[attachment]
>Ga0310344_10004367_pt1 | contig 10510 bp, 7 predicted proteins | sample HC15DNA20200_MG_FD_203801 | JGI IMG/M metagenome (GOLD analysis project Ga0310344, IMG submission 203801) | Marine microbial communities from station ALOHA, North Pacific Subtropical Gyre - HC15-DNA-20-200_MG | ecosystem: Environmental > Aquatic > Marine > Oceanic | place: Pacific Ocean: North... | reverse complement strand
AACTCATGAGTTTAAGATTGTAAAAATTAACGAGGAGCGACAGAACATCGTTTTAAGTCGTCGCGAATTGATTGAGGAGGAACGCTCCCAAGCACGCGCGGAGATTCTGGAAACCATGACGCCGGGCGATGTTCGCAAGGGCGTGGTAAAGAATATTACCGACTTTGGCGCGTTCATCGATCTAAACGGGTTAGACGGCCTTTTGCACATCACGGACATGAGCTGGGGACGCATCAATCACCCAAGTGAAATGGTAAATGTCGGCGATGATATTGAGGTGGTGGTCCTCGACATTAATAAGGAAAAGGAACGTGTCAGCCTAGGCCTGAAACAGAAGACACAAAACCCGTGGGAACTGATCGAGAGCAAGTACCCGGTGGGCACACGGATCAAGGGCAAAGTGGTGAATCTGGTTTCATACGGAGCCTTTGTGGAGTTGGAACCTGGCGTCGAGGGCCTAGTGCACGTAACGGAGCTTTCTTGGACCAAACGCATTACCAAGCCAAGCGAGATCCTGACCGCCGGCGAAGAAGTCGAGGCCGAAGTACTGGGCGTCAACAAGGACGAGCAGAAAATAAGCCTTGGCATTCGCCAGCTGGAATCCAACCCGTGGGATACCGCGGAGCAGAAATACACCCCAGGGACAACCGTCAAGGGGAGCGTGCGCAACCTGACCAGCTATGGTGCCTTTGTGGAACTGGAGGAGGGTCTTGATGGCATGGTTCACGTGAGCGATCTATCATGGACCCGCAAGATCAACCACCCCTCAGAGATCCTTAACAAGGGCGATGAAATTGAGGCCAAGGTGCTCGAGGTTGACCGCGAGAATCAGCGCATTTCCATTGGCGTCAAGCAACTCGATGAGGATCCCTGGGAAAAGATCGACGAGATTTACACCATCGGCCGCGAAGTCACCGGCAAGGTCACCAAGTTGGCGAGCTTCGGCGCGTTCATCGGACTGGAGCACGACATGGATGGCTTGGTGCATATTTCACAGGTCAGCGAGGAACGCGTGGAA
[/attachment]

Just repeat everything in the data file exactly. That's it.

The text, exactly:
>Ga0310344_10004367_pt1 | contig 10510 bp, 7 predicted proteins | sample HC15DNA20200_MG_FD_203801 | JGI IMG/M metagenome (GOLD analysis project Ga0310344, IMG submission 203801) | Marine microbial communities from station ALOHA, North Pacific Subtropical Gyre - HC15-DNA-20-200_MG | ecosystem: Environmental > Aquatic > Marine > Oceanic | place: Pacific Ocean: North... | reverse complement strand
AACTCATGAGTTTAAGATTGTAAAAATTAACGAGGAGCGACAGAACATCGTTTTAAGTCGTCGCGAATTGATTGAGGAGGAACGCTCCCAAGCACGCGCGGAGATTCTGGAAACCATGACGCCGGGCGATGTTCGCAAGGGCGTGGTAAAGAATATTACCGACTTTGGCGCGTTCATCGATCTAAACGGGTTAGACGGCCTTTTGCACATCACGGACATGAGCTGGGGACGCATCAATCACCCAAGTGAAATGGTAAATGTCGGCGATGATATTGAGGTGGTGGTCCTCGACATTAATAAGGAAAAGGAACGTGTCAGCCTAGGCCTGAAACAGAAGACACAAAACCCGTGGGAACTGATCGAGAGCAAGTACCCGGTGGGCACACGGATCAAGGGCAAAGTGGTGAATCTGGTTTCATACGGAGCCTTTGTGGAGTTGGAACCTGGCGTCGAGGGCCTAGTGCACGTAACGGAGCTTTCTTGGACCAAACGCATTACCAAGCCAAGCGAGATCCTGACCGCCGGCGAAGAAGTCGAGGCCGAAGTACTGGGCGTCAACAAGGACGAGCAGAAAATAAGCCTTGGCATTCGCCAGCTGGAATCCAACCCGTGGGATACCGCGGAGCAGAAATACACCCCAGGGACAACCGTCAAGGGGAGCGTGCGCAACCTGACCAGCTATGGTGCCTTTGTGGAACTGGAGGAGGGTCTTGATGGCATGGTTCACGTGAGCGATCTATCATGGACCCGCAAGATCAACCACCCCTCAGAGATCCTTAACAAGGGCGATGAAATTGAGGCCAAGGTGCTCGAGGTTGACCGCGAGAATCAGCGCATTTCCATTGGCGTCAAGCAACTCGATGAGGATCCCTGGGAAAAGATCGACGAGATTTACACCATCGGCCGCGAAGTCACCGGCAAGGTCACCAAGTTGGCGAGCTTCGGCGCGTTCATCGGACTGGAGCACGACATGGATGGCTTGGTGCATATTTCACAGGTCAGCGAGGAACGCGTGGAA